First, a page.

The politics of memory is primarily concerned with statehood and national integration; its ultimate aim is the formation of collective identity. Collective identity, through which an individual associates themself with this or that group or union, is based on collective memory (Halbwachs, Maurice, 1950). In turn, collective memory, especially in the context of nation-states, is largely a product of intentional policy. Such policy might entail the production of cultural signifiers (heroes and martyrs, glorious ancestors, and praiseworthy descendants) and of practices of their recollection and ritualized celebration (naming of cultural and educational institutions, streets and even cities after them), and the erection of their monuments and memorials. It might also entail the observation of national holidays, the commemoration of anniversaries, collective mourning and celebration, and historical and fictional narratives, which Pierre Nora calls “sites of memory” (les lieux de mémoire) (Nora, Pierre, 1986). “Site” denotes here not a geographical or spatial unit, but a crystallization of memory and its objectification. Such sites, whether they are symbols, figures, narratives and rites of celebration, make up “cultural memory”, which expresses the shared values of a collective (Assmann, Jan 1999, p. 21-22). The unification of such ideals and values into a single whole, as well as their transformation into collective memory, is achieved, first and foremost, through cultural and educational policy (Assmann, Aleida, 1993, p. 8-11).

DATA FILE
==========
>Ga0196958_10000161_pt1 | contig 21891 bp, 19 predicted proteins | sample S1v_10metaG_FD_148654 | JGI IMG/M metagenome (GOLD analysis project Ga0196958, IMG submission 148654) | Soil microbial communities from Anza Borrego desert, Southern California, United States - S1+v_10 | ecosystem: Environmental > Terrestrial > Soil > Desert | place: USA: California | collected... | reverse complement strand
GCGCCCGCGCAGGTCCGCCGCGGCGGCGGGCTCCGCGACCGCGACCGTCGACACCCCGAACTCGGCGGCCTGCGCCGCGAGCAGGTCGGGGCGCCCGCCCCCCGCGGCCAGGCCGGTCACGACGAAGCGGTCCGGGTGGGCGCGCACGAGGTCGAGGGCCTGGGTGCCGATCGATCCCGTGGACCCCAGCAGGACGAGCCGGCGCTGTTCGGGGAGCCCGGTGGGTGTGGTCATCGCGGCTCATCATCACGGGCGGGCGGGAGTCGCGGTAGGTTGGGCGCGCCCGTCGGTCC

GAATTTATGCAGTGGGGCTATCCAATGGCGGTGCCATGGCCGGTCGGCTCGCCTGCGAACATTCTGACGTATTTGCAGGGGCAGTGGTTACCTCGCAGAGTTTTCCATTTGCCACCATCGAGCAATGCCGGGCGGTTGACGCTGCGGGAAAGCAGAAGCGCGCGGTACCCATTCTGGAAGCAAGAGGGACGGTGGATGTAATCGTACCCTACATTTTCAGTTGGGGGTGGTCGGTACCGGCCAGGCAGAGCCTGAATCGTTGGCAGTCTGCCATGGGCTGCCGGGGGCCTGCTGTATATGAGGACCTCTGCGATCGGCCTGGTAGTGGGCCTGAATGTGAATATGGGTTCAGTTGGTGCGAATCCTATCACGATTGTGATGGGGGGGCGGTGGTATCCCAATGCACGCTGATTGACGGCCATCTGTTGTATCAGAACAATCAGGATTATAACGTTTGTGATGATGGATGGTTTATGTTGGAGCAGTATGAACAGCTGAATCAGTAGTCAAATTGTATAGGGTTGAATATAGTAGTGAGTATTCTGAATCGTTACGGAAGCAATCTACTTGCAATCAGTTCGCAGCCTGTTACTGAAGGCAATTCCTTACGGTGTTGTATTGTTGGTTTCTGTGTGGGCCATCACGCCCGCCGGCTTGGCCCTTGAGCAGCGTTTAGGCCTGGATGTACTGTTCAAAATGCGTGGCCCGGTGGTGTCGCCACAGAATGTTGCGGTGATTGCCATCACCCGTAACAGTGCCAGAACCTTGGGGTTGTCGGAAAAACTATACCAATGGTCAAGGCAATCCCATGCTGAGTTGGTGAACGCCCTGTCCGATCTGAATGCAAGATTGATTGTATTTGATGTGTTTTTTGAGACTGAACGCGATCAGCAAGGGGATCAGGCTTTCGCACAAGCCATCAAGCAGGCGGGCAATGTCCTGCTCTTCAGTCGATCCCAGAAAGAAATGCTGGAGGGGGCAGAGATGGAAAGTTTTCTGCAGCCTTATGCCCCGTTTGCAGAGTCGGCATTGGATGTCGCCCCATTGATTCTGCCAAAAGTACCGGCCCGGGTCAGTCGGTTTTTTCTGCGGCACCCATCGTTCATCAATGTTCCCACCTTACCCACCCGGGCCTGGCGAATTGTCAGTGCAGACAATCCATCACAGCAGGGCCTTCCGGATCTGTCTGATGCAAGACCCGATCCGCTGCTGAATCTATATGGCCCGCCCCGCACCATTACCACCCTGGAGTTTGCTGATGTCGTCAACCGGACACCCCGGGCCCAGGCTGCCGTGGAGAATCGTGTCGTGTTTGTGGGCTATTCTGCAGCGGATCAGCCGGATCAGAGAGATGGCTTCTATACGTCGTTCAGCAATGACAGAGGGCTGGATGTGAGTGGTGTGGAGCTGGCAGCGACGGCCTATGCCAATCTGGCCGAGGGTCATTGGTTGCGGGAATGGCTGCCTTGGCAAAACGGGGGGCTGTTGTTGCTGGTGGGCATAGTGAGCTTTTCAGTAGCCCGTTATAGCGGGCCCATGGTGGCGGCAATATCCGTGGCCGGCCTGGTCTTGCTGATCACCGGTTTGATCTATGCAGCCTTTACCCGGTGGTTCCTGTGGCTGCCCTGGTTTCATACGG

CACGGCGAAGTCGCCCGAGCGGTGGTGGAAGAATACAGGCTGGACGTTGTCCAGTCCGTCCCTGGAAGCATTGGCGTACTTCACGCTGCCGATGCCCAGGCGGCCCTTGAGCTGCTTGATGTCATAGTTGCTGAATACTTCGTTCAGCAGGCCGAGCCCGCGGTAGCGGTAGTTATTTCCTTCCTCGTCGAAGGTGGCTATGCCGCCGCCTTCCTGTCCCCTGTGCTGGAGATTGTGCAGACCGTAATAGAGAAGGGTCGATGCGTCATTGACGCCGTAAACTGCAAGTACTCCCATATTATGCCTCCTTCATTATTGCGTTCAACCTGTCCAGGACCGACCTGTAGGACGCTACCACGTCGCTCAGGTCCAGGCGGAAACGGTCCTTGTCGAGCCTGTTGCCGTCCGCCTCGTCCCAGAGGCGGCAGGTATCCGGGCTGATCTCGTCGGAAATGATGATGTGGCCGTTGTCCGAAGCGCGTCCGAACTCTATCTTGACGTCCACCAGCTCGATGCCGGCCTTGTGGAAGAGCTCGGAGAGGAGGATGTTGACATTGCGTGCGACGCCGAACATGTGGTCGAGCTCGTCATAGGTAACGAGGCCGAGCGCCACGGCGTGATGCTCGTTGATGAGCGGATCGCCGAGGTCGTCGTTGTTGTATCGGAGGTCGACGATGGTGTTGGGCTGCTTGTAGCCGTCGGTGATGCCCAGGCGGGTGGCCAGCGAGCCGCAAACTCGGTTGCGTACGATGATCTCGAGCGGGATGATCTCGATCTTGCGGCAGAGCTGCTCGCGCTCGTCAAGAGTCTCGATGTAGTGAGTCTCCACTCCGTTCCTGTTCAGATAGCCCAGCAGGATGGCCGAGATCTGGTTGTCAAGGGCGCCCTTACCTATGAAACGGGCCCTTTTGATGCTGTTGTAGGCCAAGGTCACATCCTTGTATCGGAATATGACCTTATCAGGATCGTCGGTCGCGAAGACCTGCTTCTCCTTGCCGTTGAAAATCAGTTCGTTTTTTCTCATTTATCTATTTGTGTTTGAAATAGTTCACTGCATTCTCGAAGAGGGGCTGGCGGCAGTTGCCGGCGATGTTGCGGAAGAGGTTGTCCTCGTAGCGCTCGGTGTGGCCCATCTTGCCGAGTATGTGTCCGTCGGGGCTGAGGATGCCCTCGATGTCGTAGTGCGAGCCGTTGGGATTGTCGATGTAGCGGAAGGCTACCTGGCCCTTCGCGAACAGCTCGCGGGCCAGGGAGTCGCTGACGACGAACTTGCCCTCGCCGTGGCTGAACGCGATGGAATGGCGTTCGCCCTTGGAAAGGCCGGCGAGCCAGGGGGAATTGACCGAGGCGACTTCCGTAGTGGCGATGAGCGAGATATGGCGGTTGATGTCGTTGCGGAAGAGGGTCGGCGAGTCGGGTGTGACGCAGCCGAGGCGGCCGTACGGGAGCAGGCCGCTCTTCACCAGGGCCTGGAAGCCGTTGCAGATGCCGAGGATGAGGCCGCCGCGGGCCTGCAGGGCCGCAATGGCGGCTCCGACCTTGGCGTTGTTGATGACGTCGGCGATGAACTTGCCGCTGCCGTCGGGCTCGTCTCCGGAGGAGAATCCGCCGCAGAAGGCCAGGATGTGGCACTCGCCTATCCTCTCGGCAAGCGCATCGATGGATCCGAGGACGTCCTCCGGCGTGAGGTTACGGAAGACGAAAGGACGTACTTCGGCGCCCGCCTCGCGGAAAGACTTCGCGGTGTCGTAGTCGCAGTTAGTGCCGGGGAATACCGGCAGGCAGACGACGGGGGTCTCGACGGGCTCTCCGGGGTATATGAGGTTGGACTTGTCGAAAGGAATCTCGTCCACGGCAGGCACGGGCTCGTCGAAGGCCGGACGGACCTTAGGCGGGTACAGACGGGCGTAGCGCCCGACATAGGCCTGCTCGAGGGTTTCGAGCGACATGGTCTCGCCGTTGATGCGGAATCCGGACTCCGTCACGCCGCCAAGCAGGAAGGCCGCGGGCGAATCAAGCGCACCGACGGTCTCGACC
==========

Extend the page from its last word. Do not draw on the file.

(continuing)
The politics of memory become especially important in times of great transformation,when political systems change, or new nations and states are formed. In such periods, there appears a need to dismantle and replace existing forms of cultural memory.
The collapse of the Soviet Union in 1991 marked a global-historical transformation, and as a result, the Soviet system unraveled, and new nation-states emerged. This was the context in which an independent Georgian state took over from the Georgian SSR and developed its national identity based on new forms of cultural memory. It is important to note here that in this process of redefinition, the Soviet legacy of cultural memory was a barrier that had to be overcome and transcended. In fact, many components of the memory politics of independent Georgia can be seen as a recasting of tendencies already present during the Soviet period.
Table of contents
Collective Memory And Its Politics 4
From The Soviet Empire To Independence 5
National Liberation And The Revision Of Memory 7
Independence As A “site Of Memory” 9
Territorial Integrity – A New Symbol Of The Politics Of Memory 11
The Dark 1990s And The Rise Of The Georgian Orthodox Church 13
The Rose Revolution And “earliest Europeans” 15
Georgian Dream And “nine Years Of Bloodshed” 18
Recent And Distant Past From The Lens Of Memory Politics 20